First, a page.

A few years ago, the famous Russian chess player Gary Kasparov was invited to the home of the Financial Times journalist Gillian Ted in New York.
In sweet times, the debate revolved around present-day Russia, which in 2013 was abandoned after the famous chess player openly challenged Vladimir Putin.
Speaking to guests, including politicians and stockbrokers, Kasparov said the Russian president was becoming increasingly dictatorial, isolated from the West, and more likely to attack neighboring countries such as Ukraine in the future.
The Americans did not believe or, conversely, did not want to believe what she was saying. As he describes it, “one of the many instances in which Kasparov correctly predicted the impending catastrophe”, which his allies stubbornly refused to see.
Contacting him last week, Kasparov recalled Tet that night. “People’s reluctance surprised me [στη Δύση] Listen to these warnings because I grew up in the Soviet Union and knew all about the historical events of the 20th century. I know you can stop Hitler in 1935 and 1936 and 1937, you did not. “But they flatly rejected what I was saying.”
Why did Westerners respond in this way to Gasparo’s analysis? This is an important question posed today by many observers who were shocked to see Putin invade Ukraine in the early hours of February 24. Just as important as Ted’s analysis in trying to explain the facts lies in Western notions of motivation and rationality. Western culture is promoted with the view that the purpose of profit dominates the creation of a “capitalist ethic” and political calculations. Leading decision-making centers in Russia and elsewhere is “economy, stupidity”.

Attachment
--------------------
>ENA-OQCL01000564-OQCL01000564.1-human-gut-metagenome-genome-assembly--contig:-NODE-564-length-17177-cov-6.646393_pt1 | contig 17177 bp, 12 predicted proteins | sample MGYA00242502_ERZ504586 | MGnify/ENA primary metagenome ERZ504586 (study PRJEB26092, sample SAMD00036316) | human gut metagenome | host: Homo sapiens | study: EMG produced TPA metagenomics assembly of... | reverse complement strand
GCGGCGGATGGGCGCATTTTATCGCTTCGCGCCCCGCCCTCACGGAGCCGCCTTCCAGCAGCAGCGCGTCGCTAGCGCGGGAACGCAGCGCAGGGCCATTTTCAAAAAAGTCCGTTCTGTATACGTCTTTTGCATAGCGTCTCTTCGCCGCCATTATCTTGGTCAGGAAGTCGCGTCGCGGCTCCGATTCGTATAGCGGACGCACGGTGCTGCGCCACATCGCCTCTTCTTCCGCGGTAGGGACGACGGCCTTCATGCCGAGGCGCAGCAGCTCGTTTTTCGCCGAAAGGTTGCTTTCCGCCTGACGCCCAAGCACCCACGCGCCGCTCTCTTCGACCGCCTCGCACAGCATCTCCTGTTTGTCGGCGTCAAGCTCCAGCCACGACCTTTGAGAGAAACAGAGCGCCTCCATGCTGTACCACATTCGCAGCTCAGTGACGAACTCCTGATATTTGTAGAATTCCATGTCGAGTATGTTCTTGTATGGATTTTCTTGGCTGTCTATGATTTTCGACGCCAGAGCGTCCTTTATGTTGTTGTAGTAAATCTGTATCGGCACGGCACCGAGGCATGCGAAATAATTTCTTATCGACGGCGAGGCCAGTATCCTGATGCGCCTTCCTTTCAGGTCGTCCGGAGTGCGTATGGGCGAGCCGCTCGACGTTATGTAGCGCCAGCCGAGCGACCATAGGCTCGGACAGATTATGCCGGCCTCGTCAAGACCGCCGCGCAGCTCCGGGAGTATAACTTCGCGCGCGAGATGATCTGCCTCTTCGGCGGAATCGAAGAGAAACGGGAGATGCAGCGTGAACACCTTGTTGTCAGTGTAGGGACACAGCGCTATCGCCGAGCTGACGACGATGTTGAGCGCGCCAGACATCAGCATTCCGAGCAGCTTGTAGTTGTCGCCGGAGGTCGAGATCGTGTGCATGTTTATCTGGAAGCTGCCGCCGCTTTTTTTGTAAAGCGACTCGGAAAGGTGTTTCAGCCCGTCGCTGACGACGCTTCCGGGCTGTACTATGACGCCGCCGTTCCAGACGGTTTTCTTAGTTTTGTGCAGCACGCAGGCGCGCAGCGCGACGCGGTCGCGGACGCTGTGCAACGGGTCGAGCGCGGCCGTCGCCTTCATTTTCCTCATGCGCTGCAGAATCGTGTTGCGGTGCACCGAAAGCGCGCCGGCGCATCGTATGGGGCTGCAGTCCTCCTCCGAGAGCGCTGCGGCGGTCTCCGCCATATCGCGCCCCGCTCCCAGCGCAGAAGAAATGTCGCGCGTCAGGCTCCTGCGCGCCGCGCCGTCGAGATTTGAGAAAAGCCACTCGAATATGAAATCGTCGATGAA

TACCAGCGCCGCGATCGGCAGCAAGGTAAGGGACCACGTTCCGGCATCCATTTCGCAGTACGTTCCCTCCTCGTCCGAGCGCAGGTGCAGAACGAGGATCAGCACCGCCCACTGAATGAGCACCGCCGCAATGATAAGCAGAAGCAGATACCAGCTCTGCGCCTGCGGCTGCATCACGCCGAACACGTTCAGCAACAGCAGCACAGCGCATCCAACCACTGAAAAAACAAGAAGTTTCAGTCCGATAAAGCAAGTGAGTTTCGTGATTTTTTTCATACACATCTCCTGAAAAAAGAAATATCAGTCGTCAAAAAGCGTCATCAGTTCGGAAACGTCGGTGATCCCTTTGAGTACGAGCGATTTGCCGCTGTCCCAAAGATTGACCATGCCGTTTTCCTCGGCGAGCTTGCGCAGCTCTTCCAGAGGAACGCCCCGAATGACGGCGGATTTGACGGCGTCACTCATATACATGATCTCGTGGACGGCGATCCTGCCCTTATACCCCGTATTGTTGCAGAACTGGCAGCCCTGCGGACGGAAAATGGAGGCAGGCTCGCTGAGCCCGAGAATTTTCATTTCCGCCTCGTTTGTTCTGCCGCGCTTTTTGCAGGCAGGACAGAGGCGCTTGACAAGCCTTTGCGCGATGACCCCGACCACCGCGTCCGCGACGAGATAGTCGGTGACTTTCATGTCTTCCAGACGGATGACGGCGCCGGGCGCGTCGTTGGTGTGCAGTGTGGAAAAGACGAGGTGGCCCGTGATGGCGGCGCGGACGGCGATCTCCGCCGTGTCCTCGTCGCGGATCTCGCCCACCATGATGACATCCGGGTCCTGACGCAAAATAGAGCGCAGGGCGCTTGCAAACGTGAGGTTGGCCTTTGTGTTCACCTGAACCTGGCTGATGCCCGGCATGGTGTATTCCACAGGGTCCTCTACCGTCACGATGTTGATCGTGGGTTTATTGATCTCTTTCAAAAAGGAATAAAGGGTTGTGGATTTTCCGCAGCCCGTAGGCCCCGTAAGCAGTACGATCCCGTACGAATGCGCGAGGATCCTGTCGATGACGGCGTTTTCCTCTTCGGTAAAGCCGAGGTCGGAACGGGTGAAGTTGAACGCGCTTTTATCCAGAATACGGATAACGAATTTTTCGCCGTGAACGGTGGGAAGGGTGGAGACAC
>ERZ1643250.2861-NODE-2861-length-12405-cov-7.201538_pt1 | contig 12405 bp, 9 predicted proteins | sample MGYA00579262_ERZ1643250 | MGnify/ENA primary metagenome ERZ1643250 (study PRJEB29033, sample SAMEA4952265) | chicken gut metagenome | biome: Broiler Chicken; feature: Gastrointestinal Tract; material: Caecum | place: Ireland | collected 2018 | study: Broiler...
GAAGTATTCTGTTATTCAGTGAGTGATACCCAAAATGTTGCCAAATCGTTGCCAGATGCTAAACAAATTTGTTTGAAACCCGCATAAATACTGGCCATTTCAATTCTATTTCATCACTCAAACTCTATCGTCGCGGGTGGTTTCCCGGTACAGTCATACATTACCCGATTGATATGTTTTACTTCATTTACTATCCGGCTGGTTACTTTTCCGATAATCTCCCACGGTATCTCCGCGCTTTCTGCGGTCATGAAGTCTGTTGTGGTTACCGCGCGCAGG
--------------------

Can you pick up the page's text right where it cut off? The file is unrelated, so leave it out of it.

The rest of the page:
This situation was reinforced by the collapse of the Soviet Union, which established the view that market principles and global business interests had succeeded. When Putin clarified his nationalist and expansionist agenda, Western leaders and business groups turned a blind eye and later annexed Crimea. Not only did they not realize the extent to which he was cut off from reality, but they never believed that he would be prepared to take such a big step towards the economy – as he thought – in the way of rebuilding the Russian Empire. No one took it too seriously. Worst; “His actions were not carried out in the dark, but in public view,” Kasparov said bitterly.
Kasparov predicts that the Russian president has already lost the war, and that his main goal of quickly annexing Ukraine has failed. “I do not think the Ukrainian leader can accept anything less than a return to Earth [στην Κριμαία]. “This war will end in Sevastopol with the Ukrainian flag.”
However, he notes that the price paid by Ukrainians is not clear. However he acknowledged that their numbers were not enough to defeat Putin’s government, and urged him not to back down. When Putin was asked if you had made regrettable decisions, he replied, “When I look back, I see that all I did was allow myself to be in power.”
“Putin only values power, and the only tool that can lead to a positive outcome is for NATO to support or directly involve the non-flying zone,” Kasparov said.
As for a possible nuclear attack? Kasparov doubts whether the Russian authorities are really ready to carry out his orders. “The moment a Russian warship fires a ballistic missile, NATO will respond and Putin is unlikely to have the same frenzy as he had with Hitler in Germany.”